Entertainment


As Entertainment, ‘The Fan’ Strikes Out

FRIDAY, AUG. 16, 1996

When it comes to “The Fan,” I’m not one.

A baseball picture with a dark side, the movie could have been called “Field of Screams.” It’s less “The Natural” than “Natural Born Killers.”

But not only is this new thriller dark, it’s also the most manipulative movie of the year, if not the decade. “The Fan” makes infomercials seem mild.

Robert De Niro plays Gil Renard, a San Francisco knife salesman (hmmmm … ) and lifelong baseball fanatic.

Gil is in trouble at work and he’s fighting with his ex-wife. The worse his life gets, the more he focuses on his obsession.

“Baseball’s better than life,” he tells his son. “It’s fair.”

Gil’s new hero is a star ballplayer named Bobby Rayburn (Wesley Snipes) who has just signed with the Giants for a whopping $40 million. But Bobby has problems of his own.

His batting goes into a slump, presumably because he can’t wear his favorite number, 11, which belongs to another player on his new team.

Gil, who’s unable to solve his own problems, decides to try to help Bobby with his. That’s when things start to get ugly.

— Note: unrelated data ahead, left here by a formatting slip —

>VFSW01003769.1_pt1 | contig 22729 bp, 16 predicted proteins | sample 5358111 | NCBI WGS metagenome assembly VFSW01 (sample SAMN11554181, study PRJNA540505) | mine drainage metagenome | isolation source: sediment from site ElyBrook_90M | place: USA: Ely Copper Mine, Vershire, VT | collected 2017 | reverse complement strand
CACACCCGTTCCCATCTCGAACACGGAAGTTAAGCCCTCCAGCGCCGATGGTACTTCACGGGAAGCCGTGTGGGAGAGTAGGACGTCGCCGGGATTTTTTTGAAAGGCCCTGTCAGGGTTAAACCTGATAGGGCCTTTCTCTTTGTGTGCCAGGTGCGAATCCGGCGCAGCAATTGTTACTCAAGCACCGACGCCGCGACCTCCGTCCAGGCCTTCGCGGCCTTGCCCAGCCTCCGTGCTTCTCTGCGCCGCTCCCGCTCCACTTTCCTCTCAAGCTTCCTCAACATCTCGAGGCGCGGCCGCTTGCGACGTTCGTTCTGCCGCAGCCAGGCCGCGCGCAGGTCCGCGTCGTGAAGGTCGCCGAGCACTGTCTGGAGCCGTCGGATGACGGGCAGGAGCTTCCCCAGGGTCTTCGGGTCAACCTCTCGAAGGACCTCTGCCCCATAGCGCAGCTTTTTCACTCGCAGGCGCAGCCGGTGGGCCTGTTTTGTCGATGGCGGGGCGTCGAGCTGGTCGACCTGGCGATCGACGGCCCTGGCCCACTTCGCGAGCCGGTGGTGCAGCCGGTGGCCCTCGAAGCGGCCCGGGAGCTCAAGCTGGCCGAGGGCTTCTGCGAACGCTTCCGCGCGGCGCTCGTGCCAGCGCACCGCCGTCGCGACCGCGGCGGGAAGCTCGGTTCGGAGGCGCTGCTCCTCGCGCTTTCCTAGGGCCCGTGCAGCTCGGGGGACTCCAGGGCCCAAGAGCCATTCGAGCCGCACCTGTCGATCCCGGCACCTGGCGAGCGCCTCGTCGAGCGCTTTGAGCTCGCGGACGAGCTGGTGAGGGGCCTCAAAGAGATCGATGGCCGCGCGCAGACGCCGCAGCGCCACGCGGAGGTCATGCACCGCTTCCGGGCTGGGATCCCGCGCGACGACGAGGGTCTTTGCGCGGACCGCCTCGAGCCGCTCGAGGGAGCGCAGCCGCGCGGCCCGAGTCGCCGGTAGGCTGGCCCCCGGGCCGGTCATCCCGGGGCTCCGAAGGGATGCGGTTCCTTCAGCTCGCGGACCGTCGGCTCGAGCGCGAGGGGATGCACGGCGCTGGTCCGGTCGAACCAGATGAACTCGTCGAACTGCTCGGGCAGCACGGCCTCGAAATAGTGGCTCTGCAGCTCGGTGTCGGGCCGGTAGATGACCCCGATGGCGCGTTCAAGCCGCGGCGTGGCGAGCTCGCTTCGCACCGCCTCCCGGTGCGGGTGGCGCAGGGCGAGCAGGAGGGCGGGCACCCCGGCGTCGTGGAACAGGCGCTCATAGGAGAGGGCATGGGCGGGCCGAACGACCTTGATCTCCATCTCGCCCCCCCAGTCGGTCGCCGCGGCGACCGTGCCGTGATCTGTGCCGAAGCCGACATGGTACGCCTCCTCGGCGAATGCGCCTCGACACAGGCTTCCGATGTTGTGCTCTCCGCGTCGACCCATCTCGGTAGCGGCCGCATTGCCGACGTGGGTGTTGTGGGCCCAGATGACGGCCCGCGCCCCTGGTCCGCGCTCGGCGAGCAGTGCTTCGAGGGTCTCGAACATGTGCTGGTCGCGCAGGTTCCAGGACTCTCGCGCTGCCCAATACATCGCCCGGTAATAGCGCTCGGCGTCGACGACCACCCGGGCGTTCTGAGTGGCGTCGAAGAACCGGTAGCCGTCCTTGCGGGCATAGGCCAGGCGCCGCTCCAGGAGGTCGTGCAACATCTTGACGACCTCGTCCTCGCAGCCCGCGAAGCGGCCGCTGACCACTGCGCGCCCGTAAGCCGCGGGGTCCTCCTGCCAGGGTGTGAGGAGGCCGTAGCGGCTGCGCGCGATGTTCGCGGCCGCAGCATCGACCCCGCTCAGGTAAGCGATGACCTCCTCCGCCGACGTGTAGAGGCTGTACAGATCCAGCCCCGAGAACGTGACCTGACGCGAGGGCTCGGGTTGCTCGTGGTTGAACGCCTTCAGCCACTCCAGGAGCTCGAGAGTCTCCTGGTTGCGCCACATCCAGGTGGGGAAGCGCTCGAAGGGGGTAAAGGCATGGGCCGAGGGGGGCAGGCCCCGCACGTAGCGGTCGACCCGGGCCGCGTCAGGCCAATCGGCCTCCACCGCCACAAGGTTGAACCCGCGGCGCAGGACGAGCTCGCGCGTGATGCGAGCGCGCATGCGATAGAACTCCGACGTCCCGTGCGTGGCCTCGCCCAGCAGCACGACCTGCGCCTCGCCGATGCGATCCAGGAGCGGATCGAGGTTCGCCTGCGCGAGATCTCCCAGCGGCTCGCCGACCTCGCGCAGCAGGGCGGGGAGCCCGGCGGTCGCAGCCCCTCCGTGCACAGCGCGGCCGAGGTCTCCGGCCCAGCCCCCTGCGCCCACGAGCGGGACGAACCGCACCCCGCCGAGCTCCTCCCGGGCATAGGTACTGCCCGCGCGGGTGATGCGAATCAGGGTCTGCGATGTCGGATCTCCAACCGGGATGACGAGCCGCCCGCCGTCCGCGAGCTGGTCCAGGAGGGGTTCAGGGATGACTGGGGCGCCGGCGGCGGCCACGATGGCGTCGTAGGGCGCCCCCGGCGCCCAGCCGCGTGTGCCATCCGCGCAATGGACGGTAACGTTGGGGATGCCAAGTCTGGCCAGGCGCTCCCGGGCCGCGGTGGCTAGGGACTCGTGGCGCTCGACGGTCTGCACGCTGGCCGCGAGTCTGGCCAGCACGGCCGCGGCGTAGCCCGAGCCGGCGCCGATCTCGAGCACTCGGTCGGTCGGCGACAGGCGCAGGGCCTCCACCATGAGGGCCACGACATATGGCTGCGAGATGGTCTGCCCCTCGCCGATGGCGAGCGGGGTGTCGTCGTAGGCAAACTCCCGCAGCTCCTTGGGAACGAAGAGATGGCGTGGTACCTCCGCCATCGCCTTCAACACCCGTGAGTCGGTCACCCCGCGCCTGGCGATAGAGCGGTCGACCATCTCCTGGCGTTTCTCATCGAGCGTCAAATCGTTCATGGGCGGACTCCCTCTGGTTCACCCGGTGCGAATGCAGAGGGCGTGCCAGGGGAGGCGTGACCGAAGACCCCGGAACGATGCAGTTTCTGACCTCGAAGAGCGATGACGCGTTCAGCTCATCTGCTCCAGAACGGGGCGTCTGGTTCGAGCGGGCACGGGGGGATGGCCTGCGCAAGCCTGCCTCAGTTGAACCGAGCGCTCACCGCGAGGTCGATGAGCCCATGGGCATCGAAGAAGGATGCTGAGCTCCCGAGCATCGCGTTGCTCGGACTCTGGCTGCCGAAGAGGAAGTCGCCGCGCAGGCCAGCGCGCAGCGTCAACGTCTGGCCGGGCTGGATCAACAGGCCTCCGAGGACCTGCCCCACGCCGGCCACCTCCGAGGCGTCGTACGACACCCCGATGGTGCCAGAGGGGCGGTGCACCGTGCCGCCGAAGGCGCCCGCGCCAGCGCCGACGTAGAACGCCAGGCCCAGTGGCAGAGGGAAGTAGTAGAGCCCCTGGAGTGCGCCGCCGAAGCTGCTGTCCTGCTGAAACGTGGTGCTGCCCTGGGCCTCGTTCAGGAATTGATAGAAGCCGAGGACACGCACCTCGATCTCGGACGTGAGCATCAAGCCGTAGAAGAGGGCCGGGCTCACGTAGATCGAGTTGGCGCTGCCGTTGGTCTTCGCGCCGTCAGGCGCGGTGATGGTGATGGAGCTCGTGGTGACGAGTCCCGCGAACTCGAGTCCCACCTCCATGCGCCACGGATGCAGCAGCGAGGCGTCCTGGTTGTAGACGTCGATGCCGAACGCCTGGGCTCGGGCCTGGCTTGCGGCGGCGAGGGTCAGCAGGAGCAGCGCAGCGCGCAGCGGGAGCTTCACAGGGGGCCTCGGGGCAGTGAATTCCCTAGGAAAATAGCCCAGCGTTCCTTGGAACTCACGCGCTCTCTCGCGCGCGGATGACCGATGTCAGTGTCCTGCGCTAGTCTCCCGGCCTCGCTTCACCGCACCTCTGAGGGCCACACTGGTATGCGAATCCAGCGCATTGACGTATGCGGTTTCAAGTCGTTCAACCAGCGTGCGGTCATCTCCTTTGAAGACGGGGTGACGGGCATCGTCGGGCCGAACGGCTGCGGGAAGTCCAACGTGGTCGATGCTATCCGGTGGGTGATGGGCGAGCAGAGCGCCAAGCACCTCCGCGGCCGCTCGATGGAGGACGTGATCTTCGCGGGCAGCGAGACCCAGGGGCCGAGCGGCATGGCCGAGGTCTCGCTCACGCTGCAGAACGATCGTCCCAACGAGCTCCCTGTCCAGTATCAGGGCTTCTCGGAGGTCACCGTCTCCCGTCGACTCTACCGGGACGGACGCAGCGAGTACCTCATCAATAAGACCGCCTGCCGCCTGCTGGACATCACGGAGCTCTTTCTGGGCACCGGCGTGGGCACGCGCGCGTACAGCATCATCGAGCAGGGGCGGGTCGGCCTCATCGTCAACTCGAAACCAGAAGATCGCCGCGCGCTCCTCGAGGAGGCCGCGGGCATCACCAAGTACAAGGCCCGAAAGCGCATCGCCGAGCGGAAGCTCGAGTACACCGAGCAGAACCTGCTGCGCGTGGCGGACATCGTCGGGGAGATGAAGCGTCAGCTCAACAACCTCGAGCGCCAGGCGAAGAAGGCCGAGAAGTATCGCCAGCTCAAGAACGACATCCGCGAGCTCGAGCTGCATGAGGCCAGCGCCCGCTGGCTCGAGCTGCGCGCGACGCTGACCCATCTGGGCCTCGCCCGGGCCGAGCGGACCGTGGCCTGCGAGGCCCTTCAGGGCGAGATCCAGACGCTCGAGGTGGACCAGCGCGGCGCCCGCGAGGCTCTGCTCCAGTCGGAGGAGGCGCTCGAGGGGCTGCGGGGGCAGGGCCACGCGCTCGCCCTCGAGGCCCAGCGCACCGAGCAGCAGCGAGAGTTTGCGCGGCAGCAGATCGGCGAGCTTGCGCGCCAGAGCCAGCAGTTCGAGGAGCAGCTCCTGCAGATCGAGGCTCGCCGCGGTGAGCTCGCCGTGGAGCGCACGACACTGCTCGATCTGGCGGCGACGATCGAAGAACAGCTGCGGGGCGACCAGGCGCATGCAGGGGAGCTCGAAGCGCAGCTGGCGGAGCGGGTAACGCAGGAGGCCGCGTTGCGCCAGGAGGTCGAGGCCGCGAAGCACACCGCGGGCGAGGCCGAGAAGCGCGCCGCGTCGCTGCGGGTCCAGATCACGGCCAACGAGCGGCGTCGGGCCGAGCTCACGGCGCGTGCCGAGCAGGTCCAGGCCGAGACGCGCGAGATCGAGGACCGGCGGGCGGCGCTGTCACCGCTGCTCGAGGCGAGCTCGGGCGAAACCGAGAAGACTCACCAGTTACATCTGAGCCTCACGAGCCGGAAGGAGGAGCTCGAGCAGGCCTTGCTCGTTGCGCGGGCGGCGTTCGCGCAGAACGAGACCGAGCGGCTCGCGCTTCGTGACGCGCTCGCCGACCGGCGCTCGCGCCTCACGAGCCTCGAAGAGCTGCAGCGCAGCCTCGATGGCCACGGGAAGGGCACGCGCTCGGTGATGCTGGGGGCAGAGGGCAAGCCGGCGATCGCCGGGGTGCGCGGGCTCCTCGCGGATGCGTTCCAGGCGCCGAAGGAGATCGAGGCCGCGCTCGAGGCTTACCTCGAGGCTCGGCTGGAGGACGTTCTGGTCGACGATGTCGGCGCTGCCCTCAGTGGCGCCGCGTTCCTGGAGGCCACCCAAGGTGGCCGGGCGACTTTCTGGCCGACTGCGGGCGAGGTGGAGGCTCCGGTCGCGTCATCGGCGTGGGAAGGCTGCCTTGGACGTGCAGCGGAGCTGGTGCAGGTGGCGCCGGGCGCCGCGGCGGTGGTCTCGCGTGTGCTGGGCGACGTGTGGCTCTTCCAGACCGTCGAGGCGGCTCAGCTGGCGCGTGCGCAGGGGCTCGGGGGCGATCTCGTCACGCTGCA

And after Bobby disappoints his No. 1 fan - as all idols eventually must - the movie turns into “Misery” (1990) with caps and jerseys.

“Positive things,” says Gil, “happen to positive thinkers.” But Gil is positively nuts.

Actually, there’s a major difference between the two films. “Misery” had a dark and potent sense of humor, but “The Fan” is dead serious. Where the former was concerned with highlighting the absurdity of fanaticism, the latter is exclusively about making the audience squirm.

Tony Scott (“Crimson Tide”) directs Phoef Sutton’s screenplay in a pounding, punishing style that might have been more appropriate to a film about monster trucks. If not for the superb (if mostly wasted) cast, “The Fan” probably would have been unwatchable.

Early on, there’s a truly chilling scene in which Gil calls Bobby at the Giants’ locker-room and is so thrilled to get his hero on the phone that he is unable to speak. It’s De Niro’s articulate silence that makes that scene memorable.

Snipes is also terrific. Especially impressive is a sequence in which Bobby visits a dying child in the hospital. When the man realizes that the kid’s name is the same as that of his own young son, his reaction - just the slightest hesitation - brings the contrived situation to life.

Effective as the cast is, however, “The Fan” strikes out. Maybe that’s not fair, but that’s life.

xxxx “THE FAN” Locations: Lincoln Heights, Newport and Coeur d’Alene cinemas Credits: Directed by Tony Scott, starring Robert De Niro, Wesley Snipes, Ellen Barkin Running time: 2:00 Rating: R



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